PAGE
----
Pityana told Moneyweb that the decision by Absa to remove him as director suggested a culture of acquiescence and a desire to maintain a cosy relationship, when what should be happening is that the PA is held accountable for its decisions and is answerable both to the letter of the law, and the Constitution.

“As far as I know, this is the first time anyone in the banking industry has taken the PA to court – over any matter. That in itself speaks volumes about the nature of the relationship between the banks and the PA.

“The banks would rather submit to the directives of the PA than challenge them when they believe they fall outside the law. I am probably the first to take them to court.”

Pityana adds that the decision to challenge the PA was not taken lightly, but was necessary to protect his reputation, “as the PA took its decision without providing me with an opportunity to defend my name”.

“What is clear, though, is that the PA application has now served as a trigger for Absa to remove me from its board.”

‘Fundamental misunderstanding’

In a statement, Pityana explains the background to the case against Absa: “As I argue in my court papers, the Absa Board believes my application against the PA has caused a conflict between my own interests and those of Absa. I strongly dispute this.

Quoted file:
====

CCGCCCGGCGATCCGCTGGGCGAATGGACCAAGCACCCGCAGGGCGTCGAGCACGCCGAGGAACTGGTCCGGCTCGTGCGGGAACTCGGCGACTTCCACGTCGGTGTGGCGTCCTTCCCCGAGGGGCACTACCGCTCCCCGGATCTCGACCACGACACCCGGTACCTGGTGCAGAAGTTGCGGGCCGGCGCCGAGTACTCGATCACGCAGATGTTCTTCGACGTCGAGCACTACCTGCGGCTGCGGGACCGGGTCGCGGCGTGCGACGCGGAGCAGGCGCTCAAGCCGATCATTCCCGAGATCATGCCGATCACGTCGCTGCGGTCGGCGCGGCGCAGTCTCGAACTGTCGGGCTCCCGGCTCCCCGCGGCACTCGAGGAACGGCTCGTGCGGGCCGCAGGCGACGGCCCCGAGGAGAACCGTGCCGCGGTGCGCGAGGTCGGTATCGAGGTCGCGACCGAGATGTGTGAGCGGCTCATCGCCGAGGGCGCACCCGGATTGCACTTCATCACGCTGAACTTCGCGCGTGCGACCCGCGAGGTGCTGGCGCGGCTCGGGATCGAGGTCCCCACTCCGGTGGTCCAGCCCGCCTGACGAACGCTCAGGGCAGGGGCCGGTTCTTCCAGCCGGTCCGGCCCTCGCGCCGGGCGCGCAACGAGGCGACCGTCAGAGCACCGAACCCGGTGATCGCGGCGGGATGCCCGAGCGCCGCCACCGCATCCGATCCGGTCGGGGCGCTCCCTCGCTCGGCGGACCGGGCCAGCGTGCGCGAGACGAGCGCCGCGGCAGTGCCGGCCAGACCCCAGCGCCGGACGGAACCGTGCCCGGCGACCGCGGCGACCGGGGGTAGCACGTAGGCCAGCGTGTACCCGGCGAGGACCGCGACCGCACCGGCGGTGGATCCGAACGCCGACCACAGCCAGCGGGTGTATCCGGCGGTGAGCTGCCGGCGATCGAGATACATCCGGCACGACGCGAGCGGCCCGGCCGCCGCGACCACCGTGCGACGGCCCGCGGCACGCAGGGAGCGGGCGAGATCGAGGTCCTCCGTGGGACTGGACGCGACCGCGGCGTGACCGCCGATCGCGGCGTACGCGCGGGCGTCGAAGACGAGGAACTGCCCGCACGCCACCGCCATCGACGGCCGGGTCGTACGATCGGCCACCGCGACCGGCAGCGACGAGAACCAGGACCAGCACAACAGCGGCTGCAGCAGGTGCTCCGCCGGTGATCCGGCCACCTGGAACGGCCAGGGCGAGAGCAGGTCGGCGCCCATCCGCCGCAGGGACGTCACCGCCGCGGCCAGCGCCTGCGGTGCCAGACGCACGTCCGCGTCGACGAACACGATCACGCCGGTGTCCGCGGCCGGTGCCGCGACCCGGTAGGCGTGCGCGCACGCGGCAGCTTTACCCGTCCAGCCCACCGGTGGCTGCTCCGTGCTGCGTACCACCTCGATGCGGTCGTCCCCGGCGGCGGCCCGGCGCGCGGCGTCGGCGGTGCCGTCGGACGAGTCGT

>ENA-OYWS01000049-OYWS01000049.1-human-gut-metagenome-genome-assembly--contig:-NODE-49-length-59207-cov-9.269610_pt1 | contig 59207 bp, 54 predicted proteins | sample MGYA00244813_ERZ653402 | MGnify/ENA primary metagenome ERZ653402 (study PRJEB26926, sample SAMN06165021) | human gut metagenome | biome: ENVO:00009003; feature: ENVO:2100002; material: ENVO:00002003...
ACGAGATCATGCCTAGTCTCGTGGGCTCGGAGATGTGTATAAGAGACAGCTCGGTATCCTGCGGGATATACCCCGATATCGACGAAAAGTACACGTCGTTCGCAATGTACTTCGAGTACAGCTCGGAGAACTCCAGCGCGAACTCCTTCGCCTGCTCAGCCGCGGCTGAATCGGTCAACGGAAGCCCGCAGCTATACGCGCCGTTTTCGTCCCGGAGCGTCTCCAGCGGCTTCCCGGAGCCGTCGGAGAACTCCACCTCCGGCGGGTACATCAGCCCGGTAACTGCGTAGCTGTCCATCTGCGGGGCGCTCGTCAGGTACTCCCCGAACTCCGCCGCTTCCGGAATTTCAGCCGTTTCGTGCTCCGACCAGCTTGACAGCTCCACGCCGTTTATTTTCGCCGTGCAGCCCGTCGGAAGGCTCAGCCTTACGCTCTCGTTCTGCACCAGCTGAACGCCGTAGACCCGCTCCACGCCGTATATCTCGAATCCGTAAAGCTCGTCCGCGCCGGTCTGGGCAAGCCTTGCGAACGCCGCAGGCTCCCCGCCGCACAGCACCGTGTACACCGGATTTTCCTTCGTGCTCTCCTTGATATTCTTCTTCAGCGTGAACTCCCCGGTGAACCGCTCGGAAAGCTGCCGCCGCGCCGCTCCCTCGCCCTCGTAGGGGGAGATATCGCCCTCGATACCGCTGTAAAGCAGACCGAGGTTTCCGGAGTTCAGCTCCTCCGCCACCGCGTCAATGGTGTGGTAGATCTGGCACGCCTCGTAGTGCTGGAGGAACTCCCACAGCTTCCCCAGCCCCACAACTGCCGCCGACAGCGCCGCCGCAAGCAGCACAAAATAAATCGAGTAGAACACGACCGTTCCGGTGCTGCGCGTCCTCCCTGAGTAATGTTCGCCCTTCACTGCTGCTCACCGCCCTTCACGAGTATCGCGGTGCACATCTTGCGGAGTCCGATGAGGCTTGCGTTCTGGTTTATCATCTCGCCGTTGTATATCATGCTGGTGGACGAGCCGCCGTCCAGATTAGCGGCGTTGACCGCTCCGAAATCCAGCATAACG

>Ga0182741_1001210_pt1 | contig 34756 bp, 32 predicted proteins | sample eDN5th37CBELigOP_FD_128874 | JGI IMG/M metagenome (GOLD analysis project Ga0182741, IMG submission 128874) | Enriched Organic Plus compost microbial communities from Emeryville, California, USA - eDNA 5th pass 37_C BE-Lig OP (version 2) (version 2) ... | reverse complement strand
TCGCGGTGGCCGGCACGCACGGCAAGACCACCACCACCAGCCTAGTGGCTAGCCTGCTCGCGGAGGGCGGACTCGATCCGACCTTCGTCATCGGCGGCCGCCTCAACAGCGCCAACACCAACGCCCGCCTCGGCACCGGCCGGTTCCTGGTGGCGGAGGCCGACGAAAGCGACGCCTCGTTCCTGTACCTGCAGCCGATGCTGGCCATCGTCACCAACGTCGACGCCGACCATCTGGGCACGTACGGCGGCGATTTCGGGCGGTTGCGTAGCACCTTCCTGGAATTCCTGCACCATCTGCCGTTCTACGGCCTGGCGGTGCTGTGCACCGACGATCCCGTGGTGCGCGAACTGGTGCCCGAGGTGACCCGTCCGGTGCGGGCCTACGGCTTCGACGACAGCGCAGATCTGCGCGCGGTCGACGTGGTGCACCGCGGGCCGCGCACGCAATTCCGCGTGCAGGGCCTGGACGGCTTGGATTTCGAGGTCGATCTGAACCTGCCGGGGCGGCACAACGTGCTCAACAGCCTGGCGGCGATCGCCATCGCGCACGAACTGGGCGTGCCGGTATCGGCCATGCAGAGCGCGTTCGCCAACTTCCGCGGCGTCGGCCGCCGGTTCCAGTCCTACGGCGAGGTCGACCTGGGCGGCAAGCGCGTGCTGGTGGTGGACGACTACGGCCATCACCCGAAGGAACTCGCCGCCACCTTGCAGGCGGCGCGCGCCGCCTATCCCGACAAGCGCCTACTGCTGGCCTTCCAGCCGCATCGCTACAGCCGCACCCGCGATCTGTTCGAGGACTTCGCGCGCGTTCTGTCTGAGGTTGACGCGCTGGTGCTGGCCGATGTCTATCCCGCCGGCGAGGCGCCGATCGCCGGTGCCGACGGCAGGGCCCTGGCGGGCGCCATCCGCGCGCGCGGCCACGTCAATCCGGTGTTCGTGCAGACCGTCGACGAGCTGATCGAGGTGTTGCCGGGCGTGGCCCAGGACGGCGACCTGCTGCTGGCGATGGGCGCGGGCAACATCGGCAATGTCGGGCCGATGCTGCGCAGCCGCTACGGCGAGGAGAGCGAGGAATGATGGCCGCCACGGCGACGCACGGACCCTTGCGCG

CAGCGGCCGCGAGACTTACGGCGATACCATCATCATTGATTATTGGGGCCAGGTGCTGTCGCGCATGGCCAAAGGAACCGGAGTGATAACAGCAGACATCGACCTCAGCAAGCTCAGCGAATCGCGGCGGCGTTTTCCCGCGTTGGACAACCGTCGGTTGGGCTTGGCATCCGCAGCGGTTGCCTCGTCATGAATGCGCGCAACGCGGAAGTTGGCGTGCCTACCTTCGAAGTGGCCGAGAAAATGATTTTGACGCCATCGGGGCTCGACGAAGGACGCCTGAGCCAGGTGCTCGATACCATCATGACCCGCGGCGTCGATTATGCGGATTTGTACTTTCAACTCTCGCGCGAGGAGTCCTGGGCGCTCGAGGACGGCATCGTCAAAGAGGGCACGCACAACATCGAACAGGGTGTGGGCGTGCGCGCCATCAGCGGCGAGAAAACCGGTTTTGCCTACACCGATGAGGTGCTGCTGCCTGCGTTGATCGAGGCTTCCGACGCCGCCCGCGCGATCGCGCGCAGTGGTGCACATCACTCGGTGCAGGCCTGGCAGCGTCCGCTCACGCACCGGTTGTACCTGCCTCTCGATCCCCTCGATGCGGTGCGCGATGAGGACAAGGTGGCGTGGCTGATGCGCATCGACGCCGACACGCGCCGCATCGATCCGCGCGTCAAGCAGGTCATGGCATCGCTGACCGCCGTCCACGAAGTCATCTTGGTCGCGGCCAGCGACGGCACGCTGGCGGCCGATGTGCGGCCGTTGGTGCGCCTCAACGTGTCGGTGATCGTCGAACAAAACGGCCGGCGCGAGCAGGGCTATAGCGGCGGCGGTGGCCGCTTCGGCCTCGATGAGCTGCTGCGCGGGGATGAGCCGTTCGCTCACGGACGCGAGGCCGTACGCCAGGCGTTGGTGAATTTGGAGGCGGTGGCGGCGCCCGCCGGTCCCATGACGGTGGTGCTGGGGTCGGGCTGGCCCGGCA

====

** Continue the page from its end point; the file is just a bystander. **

“I believe Absa has demonstrated a fundamental misunderstanding of my application against the PA. Throughout the process, I clearly communicated to the Absa Board that my issue is with the PA, not with Absa. I have only sought relief against the PA. I seek no relief against Absa, nor have I made any suggestion of any unlawful activity on Absa’s part.

“I also deny that there has been any conflict between my own interests and the interests of Absa.

“I have at all times been open with Absa about my efforts to enforce my rights against the PA, as well as making clear that my dispute is with the PA alone.”

Pityana says he fails to understand why Absa has opposed his application against the PA, adding that it has demonstrated a fundamental misunderstanding of the situation. “And, in doing so, Absa itself now has a conflict of interest: it has pitted my interest in the enforcement of my rights against Absa’s interest.”

Absa was cited as a respondent in Pityana’s case against the PA, though no relief was sought against it.

Asked to comment, Absa responded as follows: “We can confirm that we have received notification of Mr Pityana’s application. Mr Pityana has a right to take the board’s decision on review in terms of section 71 of the Companies Act.”



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A banker who challenges the Reserve Bank is as stupid as the train operator who challenges his locomotive by lying across the rails. This guy is cutting off his nose to spite his face.

Is a company:director relationship comparable to an employer:employee one for purpose of various rights? I’d have thought not.

Directors serve at pleasure of the shareholders and are not employees for labor relations act etc.

End of comments.